1. Long John Brass

        Re: In Ceiling

        What about a HomePlug <--> LedLighting style adapter

        Visable light for the meatbags

        IR for the iFondleThings

        Mains power for the back-haul to the router

        The downside would be no network connectivity when the lights are off, Which will make night time happy time difficult unless you make it a "smart" light bulb along the lines of the Philips Hue style units.

    2. JamesTQuirk

      Re: In Ceiling

      Li-Fi sounds fine, like the speed, but just a thought, I understand we may be talking about nano/milli-seconds here, but flashing light has been found in fluro's & older screens, causing medical issues, I wonder if they have made any in studies of it's effects in this area ..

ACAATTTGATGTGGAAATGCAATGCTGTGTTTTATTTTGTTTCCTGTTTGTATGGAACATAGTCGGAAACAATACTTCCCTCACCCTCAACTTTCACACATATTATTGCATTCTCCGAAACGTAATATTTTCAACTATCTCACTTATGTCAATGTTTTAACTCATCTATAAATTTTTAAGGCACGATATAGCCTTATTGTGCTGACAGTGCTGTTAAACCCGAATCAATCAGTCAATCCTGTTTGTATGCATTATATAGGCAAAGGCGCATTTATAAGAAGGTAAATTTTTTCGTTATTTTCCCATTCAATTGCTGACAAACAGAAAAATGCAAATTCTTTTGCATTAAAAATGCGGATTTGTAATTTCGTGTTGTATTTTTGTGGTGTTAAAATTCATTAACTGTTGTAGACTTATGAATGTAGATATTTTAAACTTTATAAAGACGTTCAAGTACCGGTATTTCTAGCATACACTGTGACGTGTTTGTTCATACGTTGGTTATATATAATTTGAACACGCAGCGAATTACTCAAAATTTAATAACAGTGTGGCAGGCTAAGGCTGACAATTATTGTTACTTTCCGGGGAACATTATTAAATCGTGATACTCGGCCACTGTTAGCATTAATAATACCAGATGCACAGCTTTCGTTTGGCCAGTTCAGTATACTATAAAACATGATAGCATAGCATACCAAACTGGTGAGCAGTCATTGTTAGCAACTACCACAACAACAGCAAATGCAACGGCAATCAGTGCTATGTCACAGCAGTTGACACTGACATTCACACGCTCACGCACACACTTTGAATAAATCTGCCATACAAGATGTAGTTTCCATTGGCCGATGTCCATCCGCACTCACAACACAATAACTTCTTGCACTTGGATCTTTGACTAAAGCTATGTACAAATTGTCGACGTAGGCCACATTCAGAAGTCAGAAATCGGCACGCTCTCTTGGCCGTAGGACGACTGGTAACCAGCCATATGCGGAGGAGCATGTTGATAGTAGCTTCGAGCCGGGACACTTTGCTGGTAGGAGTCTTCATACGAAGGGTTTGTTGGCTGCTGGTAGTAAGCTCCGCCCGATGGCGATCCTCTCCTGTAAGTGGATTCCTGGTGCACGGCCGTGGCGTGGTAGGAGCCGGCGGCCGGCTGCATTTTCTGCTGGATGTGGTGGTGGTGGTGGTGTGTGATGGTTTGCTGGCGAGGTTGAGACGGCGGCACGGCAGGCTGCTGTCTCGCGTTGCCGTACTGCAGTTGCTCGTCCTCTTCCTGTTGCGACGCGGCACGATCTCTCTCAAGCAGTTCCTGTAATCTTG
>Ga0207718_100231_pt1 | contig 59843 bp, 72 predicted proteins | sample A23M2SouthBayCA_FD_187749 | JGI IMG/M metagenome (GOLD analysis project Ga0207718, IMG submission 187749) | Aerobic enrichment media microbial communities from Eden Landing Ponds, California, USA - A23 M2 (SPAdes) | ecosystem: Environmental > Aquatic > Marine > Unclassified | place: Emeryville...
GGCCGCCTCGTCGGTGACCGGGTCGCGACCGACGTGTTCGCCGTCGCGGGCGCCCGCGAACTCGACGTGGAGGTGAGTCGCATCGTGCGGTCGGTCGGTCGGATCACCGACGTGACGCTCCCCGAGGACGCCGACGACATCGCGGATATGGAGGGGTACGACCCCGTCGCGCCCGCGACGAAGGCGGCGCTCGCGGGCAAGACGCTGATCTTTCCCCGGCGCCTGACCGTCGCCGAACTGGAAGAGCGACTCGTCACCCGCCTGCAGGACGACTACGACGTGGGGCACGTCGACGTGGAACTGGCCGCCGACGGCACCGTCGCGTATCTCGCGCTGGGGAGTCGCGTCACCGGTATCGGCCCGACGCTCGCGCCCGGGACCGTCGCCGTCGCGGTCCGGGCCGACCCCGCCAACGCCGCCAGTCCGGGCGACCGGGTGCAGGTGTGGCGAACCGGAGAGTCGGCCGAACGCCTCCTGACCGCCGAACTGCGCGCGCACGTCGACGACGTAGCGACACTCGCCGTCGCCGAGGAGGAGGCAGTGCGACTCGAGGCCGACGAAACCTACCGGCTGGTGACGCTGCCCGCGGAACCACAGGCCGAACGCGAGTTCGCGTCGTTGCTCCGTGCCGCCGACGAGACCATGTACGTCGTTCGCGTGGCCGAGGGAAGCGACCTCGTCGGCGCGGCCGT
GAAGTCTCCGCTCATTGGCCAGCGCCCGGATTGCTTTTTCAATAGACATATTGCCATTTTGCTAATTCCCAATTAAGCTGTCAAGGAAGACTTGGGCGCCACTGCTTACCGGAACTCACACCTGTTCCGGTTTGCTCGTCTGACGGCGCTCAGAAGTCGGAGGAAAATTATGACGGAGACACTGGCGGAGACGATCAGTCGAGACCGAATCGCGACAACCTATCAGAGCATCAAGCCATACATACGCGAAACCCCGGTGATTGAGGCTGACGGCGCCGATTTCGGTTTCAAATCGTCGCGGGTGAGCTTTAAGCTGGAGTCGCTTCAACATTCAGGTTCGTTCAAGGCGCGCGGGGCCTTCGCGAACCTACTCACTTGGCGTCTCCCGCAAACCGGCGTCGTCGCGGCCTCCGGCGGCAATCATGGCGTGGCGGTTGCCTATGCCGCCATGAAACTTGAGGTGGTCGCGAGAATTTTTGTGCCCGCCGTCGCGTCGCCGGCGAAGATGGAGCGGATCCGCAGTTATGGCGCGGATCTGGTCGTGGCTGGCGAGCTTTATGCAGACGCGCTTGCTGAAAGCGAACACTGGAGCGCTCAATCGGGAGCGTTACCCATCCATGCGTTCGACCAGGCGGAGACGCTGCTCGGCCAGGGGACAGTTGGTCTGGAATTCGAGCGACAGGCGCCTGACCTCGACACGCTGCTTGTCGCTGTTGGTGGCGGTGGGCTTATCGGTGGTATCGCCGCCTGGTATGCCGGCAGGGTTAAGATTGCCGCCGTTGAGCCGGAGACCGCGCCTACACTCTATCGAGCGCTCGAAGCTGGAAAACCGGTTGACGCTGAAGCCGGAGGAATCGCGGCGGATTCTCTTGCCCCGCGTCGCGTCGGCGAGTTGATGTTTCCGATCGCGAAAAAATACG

Also, as I am pensioner, & have free time, to go mad with My PC's, they are spread out in flat, so main Internet PC is online 6 months at a time, long time to leave lights on ...

      1. JamesTQuirk

        Re: In Ceiling

        ummm, another thought, what if you had mirrors in room, would/could they cause a ghost signal in light ?

  6. Anonymous Coward
    Anonymous Coward

    What's the use case for 100 Gbps wireless?

    Even a half dozen HEVC compressed 8K streams couldn't add up to a single gigabit. Until we have holographic video or the like we've pretty much reached the limits of the speed required in the home or typical office environment at a gigabit. We need far richer media to go beyond that.